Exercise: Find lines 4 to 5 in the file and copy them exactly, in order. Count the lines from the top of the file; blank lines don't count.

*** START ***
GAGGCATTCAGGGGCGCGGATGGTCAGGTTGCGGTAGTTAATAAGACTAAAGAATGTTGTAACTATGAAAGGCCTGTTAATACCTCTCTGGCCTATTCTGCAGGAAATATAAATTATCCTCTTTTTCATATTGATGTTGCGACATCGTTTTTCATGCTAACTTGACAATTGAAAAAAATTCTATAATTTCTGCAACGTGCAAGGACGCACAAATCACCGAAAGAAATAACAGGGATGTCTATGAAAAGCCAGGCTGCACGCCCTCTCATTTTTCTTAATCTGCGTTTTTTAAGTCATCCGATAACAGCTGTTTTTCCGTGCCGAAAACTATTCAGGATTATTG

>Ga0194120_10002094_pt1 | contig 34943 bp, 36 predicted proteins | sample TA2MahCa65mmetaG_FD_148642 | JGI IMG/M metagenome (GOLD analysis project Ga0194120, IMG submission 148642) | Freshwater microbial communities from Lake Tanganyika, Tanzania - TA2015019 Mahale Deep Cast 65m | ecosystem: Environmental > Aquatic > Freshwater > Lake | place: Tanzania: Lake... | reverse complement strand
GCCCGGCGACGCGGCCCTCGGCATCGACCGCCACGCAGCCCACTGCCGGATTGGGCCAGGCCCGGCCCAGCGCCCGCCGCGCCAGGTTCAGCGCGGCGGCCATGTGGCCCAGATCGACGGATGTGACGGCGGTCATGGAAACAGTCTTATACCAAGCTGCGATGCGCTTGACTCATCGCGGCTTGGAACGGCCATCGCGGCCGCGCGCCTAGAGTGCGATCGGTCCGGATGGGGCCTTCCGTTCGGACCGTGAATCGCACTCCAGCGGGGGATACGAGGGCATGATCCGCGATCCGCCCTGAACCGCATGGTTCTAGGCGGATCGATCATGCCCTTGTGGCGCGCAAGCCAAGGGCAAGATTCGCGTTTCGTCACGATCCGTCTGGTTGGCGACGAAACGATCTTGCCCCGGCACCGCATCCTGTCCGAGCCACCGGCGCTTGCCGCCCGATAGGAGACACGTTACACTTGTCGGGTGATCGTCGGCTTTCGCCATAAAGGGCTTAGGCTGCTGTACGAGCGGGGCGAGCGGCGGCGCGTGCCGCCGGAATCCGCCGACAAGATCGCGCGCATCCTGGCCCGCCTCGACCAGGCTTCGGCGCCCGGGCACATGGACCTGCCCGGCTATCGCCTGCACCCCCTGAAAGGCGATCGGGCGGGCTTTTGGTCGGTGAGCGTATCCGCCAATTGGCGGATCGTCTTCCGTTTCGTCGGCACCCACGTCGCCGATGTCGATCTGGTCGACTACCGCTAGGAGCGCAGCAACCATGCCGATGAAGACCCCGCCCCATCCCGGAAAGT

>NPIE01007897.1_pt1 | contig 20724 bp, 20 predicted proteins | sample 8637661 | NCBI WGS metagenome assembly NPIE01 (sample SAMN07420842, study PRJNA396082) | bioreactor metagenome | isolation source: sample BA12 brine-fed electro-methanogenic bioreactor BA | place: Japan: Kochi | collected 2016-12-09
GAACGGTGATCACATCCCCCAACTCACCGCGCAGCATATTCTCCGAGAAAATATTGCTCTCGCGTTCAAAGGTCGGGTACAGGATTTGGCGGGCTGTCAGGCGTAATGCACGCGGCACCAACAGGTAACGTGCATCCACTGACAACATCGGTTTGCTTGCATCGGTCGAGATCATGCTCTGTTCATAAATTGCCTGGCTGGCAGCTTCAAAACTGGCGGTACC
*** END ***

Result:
>NPIE01007897.1_pt1 | contig 20724 bp, 20 predicted proteins | sample 8637661 | NCBI WGS metagenome assembly NPIE01 (sample SAMN07420842, study PRJNA396082) | bioreactor metagenome | isolation source: sample BA12 brine-fed electro-methanogenic bioreactor BA | place: Japan: Kochi | collected 2016-12-09
GAACGGTGATCACATCCCCCAACTCACCGCGCAGCATATTCTCCGAGAAAATATTGCTCTCGCGTTCAAAGGTCGGGTACAGGATTTGGCGGGCTGTCAGGCGTAATGCACGCGGCACCAACAGGTAACGTGCATCCACTGACAACATCGGTTTGCTTGCATCGGTCGAGATCATGCTCTGTTCATAAATTGCCTGGCTGGCAGCTTCAAAACTGGCGGTACC